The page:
Rob Lower, vice president of sales at WindMill Farms, oversees the time-saving software that helps the company achieve its sales goals.
“It would be impossible to replenish the product the old way, a nightmare,” says Lower. “It was easier when you had just a few products to do it manually.”
With the box store replenishment system they have in place they can see at a glance not only what is selling at each of the 150 stores they service, they can also see the price that has been set by the retailer. If a price has been lowered at one of the stores, but not another, they can quickly find out why.
Growers and retailers have been able to hone in on exactly what is selling and what is not, made possible by increasingly sophisticated technology. In fact, the process itself has demanded businesses like WindMill Farms to continually work to improve their software applications.
“Up until a few years ago the box stores used the same SKU for several different varieties,” says Lower. “Now every perennial item has its own item specific SKU for more accurate sales data.”
Staying on point at Color Point
Correct scanning of plant carts can make the difference between getting paid for your hard work or working for naught. At Color Point, which is headquartered in Paris, Ken., Stephen VanWingerden worrks tirelessly to perfect a cart scanning validation system to accurately ship plants to the big box stores.
Having an accurate scanning system in place is even more important these days than it was just a few years ago. VanWingerden says everything used to come down to the size, at retail. However, two years ago they had what is referred to as “item breakout” where they broke each size down to the genus.
“For some size we went from one SKU to 14 or more,” says VanWinderden. Substitutions are also more frequent than before, which is why it was imperative they implement a cart-scanning system.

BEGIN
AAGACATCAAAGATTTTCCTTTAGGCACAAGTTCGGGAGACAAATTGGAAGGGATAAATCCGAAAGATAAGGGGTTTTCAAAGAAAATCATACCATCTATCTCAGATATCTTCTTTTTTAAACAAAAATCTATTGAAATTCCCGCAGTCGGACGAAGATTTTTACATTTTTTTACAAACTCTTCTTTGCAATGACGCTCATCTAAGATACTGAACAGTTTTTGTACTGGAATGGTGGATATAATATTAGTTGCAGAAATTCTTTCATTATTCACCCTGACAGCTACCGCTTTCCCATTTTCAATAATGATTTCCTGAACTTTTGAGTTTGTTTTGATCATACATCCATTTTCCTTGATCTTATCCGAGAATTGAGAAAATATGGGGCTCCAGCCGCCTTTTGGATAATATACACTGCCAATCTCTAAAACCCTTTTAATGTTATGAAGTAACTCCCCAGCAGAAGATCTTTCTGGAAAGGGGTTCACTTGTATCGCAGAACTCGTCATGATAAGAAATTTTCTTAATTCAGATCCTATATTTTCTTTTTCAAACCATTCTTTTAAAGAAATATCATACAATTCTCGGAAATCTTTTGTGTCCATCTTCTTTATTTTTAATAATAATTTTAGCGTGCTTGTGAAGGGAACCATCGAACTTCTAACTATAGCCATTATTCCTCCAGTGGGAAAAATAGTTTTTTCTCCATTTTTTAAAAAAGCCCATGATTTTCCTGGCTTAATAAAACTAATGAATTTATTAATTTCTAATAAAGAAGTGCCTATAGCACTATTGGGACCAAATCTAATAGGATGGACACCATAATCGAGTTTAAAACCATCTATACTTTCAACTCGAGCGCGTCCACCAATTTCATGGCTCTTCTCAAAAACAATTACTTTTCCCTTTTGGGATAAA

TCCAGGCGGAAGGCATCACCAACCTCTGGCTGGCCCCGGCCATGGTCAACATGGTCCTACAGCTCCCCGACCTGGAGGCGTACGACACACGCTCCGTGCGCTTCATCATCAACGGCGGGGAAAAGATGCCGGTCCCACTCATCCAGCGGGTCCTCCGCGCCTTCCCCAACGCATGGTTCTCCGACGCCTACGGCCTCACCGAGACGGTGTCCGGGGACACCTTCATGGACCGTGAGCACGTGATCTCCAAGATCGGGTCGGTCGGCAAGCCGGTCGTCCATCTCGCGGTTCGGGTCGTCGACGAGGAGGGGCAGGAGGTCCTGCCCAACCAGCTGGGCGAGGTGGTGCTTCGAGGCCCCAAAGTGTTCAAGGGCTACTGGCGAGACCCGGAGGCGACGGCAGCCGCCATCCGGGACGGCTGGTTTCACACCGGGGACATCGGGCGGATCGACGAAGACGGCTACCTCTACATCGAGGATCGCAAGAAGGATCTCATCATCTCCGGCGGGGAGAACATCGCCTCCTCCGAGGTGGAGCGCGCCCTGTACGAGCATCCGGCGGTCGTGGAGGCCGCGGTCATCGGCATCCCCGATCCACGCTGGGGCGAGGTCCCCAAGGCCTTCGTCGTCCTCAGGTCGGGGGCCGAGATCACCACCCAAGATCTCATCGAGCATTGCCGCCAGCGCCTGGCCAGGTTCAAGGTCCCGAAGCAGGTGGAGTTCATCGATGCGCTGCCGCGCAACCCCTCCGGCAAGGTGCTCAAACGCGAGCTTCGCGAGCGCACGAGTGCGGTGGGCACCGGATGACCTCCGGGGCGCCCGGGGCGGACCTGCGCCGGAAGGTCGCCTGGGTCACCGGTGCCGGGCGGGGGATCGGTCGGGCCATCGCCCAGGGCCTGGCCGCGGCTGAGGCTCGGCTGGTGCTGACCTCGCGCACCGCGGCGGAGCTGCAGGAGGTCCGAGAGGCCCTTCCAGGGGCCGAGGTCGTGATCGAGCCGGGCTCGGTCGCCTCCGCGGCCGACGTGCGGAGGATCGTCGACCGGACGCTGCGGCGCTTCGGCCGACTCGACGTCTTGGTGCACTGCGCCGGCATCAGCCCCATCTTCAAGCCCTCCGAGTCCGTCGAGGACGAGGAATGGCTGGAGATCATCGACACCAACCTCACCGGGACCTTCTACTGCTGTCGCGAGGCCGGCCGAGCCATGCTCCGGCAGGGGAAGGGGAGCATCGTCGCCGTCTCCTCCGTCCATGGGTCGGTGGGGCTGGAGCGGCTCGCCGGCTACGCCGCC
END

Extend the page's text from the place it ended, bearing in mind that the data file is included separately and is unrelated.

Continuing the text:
“You may have run replenishment for a petunia out on the cart, but when there has been a substitution, you can’t handle those manually,” says VanWingerden. The solution is to scan to validate what's on the cart before it's shipped. Scanning the carts, he says, will override the original order, while validating that accurate product has been pulled or substituted, and make the cart ready to be received by the retailer.
Like Rowe, VanWingerden is continually trying to stay ahead of the curve with technology, with the goal of making sure every thing that is being shipped matches the original order. For Color Point, that also means preparing for Good Faith Receiving, which requires orders are accurate down to the plant or they won’t get paid for it.
“It’s very important we pull accurately,” says VanWingerden. “If we make too many inaccurate substitutions it becomes shrinkage at the stores, and there's a snowball effect."
VanWingerden and other employees at Color Point use customized apps from SBI Software, tailored to how they want to scan carts. Right now, the carts are scanned before shipping. However, they want to be able to scan the carts after they pull them in the greenhouse, before they leave the shipping barn and be able to have data in “real time." This allows them to see their progress throughout the day and what carts remain to be pulled.
“We don’t think we’ve reached perfection, there is still room for improvement. I definitely think we’re improving a lot from season to season
Neil Moran is a horticulturist and freelance writer based in Sault Ste. Marie, Mich.